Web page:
Friday 28 August 2009

Hounslow Heath, Powder Mills, Flying Machines ...

Hounslow Heath – ever heard of it? One of the most dangerous places in Britain for over 200 years – this tract of land, part of the Forest of Middlesex, held the second most important coaching centre, after London. The direct route to Bath (A4), that fashionable Georgian watering place, and the Court at Windsor were straight across Hounslow Heath via one of the coaching stops – an ideal pouncing ground for highwaymen wanting rich pickings.

A map of Heathrow from before WWII

While slightly to the south the Kensington Gate Bar Turnpike was another direct way out of London across the Heath to the West Country: the Egham and Bagshot Turnpike (A 30) and the Staines and Bedfont Turnpike (A303) both known as the Hounslow to Basingstoke (Exeter) coaching routes.

The Heath over the years turned into farming and agricultural holdings, while the industrial revolution ensured that the location of the Grand Union Canal and the Great Western Railway made the area invaluable as a brick-making centre. Further south in Hounslow itself there was a Powder Mill plant, which was built in the 16th century and continued making gunpowder until 1927. These mills have long since disappeared, but the Shot Tower still stands, and the large mill pool has been turned into a nature reserve - Crane Park.

This southern part of the Heath, where a great deal of Heathrow Airport is now situated, was described as recently as Victorian times, as a ‘market garden’, renowned for its roses, narcissi, lilies of the valley, and for its apple, plum and pear orchards.

The Shot Tower in Crane Park

We used to live near Bagshot and I can attest that we lived in rural bliss, relatively I add! – and who would have thought that the London conurbation would stretch out beyond Bagshot within 50 years. Heathrow airport was there – but it was some distance away in London itself as far as we were concerned – but obviously with all the developments of the past two hundred years this productive farmland is now an ear splitting concrete jungle of noise.

Heathrow was used as a military airfield during the First World War, then reverting to a private aerodrome, used for assembling and testing, as Croydon was the main commercial airport.

A map of Heathrow from 1948 showing the small passenger aircraft apron just below "The Magpie" in the airport's NE corner.

In 1943, Heathrow came under the control of the Air Ministry and in 1944 on land acquired from the vicar of Harmondsworth construction of the new airport was commenced. Heathrow was named after the hamlet of Heathrow, little more than a row of cottages, which remained isolated on Hounslow Heath, which were demolished to make way for the airport.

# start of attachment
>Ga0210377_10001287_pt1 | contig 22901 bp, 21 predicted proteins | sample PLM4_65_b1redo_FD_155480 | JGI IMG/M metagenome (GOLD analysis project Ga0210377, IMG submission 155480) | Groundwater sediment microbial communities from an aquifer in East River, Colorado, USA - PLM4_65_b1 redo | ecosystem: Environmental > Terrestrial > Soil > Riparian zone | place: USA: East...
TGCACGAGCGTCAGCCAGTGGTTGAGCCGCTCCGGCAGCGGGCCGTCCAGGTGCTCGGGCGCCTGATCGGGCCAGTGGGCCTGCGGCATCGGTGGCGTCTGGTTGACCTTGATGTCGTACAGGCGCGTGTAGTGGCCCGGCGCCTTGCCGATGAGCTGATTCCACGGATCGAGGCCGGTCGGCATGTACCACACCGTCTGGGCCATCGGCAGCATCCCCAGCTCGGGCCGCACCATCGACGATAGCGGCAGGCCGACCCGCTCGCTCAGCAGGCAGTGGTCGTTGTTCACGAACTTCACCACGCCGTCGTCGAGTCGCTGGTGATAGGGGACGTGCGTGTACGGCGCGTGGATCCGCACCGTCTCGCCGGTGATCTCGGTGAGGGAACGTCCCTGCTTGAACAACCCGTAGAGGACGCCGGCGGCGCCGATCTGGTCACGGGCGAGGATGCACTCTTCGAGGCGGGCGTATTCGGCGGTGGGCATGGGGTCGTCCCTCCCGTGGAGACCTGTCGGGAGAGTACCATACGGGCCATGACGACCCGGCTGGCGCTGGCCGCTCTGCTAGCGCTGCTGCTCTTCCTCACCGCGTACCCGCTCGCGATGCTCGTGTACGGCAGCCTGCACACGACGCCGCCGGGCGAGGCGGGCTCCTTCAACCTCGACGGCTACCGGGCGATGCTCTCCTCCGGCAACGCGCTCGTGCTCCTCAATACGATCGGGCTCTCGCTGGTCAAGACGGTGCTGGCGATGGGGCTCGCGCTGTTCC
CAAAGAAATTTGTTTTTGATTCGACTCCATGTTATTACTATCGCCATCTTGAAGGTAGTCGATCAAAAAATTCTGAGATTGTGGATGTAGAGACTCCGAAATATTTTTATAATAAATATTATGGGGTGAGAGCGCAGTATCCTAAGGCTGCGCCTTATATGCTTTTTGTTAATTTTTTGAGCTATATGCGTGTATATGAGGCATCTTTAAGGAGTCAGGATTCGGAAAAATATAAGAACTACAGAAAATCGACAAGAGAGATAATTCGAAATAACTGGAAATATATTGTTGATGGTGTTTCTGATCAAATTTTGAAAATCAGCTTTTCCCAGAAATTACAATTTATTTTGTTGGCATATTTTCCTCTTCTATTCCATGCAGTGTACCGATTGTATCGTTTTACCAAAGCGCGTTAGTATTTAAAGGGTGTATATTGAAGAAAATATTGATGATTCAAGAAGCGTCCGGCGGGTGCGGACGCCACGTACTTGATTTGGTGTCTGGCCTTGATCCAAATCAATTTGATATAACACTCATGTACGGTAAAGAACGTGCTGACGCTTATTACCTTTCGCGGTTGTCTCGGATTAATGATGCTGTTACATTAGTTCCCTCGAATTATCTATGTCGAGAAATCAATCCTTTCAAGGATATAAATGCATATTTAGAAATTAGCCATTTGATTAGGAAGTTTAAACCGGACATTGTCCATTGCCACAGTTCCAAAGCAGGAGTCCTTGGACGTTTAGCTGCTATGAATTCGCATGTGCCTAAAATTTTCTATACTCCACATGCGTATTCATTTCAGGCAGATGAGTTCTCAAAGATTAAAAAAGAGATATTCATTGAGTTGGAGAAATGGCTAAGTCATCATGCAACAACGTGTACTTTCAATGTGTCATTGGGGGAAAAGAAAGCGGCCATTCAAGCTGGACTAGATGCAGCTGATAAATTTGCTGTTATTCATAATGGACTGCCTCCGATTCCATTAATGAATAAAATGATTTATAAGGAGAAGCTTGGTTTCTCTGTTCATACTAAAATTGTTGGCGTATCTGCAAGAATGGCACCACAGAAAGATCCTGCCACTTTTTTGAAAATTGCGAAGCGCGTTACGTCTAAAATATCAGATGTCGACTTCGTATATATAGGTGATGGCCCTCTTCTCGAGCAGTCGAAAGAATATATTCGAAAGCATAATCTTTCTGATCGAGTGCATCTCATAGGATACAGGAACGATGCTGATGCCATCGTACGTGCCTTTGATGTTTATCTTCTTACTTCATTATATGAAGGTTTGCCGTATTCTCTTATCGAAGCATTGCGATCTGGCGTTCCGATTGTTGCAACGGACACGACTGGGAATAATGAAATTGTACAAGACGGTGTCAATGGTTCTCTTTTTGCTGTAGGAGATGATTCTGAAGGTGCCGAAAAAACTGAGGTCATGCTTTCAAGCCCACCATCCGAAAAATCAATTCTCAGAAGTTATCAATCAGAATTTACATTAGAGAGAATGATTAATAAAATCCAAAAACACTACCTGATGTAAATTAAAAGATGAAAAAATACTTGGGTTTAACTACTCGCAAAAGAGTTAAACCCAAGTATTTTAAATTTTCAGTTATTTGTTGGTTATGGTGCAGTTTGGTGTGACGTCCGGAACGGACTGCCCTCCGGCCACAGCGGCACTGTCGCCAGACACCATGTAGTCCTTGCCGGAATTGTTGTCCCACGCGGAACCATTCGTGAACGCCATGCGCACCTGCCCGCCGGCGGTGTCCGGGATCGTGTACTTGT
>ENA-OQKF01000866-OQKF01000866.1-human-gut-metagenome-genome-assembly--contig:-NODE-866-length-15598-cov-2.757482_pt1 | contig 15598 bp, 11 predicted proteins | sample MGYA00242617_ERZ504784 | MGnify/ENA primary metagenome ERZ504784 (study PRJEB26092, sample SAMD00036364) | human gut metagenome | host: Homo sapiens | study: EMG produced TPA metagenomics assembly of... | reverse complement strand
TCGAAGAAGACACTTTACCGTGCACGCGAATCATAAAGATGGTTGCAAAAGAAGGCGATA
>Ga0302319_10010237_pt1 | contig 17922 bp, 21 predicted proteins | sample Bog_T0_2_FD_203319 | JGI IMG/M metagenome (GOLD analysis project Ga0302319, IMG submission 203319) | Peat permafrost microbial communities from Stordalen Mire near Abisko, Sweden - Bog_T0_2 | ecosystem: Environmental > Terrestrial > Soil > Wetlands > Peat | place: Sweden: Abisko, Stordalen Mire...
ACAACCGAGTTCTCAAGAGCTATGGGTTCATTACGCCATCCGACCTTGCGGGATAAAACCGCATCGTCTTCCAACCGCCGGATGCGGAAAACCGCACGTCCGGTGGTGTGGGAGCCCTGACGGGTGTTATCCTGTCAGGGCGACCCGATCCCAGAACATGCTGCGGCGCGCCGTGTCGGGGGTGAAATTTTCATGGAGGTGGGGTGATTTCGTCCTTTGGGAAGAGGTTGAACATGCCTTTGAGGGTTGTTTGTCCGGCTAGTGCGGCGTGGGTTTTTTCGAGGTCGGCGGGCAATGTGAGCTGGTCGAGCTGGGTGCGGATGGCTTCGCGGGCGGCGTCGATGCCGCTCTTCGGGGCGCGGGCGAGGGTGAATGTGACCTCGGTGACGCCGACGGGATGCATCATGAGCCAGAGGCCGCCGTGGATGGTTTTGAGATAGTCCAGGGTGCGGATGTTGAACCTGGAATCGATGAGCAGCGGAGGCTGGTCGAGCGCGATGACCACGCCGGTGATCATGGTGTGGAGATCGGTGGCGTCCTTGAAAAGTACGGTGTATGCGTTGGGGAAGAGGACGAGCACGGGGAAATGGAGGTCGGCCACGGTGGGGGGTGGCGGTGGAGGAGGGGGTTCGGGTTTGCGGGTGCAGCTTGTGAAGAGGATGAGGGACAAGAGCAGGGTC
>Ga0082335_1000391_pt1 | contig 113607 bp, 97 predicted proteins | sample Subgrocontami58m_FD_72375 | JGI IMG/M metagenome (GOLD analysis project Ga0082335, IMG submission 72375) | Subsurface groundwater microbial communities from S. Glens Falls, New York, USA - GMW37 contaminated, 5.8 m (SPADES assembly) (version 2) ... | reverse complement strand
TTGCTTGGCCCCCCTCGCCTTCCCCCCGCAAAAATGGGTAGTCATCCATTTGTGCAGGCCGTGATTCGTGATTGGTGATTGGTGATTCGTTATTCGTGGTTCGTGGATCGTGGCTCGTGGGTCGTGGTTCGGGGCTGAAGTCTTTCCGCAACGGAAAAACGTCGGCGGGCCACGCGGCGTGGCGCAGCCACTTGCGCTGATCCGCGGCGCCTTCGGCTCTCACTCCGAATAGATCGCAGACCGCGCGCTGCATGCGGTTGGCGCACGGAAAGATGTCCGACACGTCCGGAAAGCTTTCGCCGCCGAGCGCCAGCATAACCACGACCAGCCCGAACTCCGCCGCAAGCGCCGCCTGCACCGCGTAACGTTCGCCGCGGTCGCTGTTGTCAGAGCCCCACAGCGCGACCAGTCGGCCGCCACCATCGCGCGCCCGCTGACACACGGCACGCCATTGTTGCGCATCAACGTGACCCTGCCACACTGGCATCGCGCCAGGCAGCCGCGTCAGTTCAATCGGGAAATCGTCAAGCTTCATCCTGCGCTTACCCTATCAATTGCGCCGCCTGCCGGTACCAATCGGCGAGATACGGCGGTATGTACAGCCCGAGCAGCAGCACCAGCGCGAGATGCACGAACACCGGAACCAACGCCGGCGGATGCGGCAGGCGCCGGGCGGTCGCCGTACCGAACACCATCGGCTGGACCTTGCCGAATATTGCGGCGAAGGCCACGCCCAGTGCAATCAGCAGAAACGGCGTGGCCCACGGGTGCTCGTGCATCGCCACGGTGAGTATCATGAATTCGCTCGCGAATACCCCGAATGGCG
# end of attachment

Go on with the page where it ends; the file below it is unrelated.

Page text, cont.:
This week ninety years ago the first paid daily passenger flight was undertaken from a patch of land on Hounslow Heath, about a mile from what is now London’s Heathrow Airport, to Le Bourget, Paris, operated by Air Transport and Travel Limited (now British Airways). This return flight cost 42 guineas, today that would be approximately £1,706.

Preparations for the first flight in the de Havilland (Airco Dh4 Biplane).

That flight in a converted bomber, open to the elements, travelled at a height of 2,000 feet (one third of a mile high), and navigated using landmarks – gravel or white chalk pits, hills, lakes, architectural buildings and particularly railway lines (which had their station names clearly marked on the roof).
The railway from Tonbridge to the south coast is relatively straight and could, in good weather, be easily followed. I was interested to hear that the pilots flew keeping the railway line on their left, which is different to us driving on our left (driving on the left can be traced back to Roman times, but was enshrined in England in the 1700s).

So much has changed in the 100 years of air travel; first by enclosing the planes and creating a passenger cabin so that by the late 1920s a four course lunch could be served – most of the stewards had to be short in stature due to the cramped conditions!

Imperial Airways Armstrong Whitworth Argosy passenger cabin.

By 1935 it was possible to fly from London to Brisbane for £195 – however the journey did take twelve and a half days! Ten years later, longer-range flying boats could do the journey in less than half the time.

Then there came even more luxury: a Boeing Straocruiser, which had a lounge, beds to sleep in (yes please!) and more for the wealthy; or even the practicality of the Bristol Superfreighter, an air car transport freighter – we used one in the early 1960s to take our car across the Channel, so we could drive to Italy. Economy fares came in the early 1960s – remember Freddie Laker?

In 1978 I got up in the middle of the night to go out and buy my 'no frills' ticket for £100 return to New York, go home and back to bed for a few hours, before setting off again – the fact I had not realised that Laker Airways flights went from Gatwick (not Heathrow) was neither here nor there really! Just somewhat worrying, as my space was likely to be on sold, as I had not turned up at the requisite time: mild panic set in .. but I made the flight and a friend’s wedding. One of her sons now flies the latest jet fighters for the American Air Force.
Concorde's final flight, G-BOAF from Heathrow to Bristol, on 26 November 2003. The extremely high fineness ratio of the fuselage is evident.

Then the first supersonic passenger airline, Concorde, came along reducing travelling times even further before being withdrawn. Now we have double deckers with huge seating arrangements – economy in numbers, but a cattle truck way to travel. The journey of invention continues and in another 100 years how will we be travelling .. on magnetic superhighways .. or how?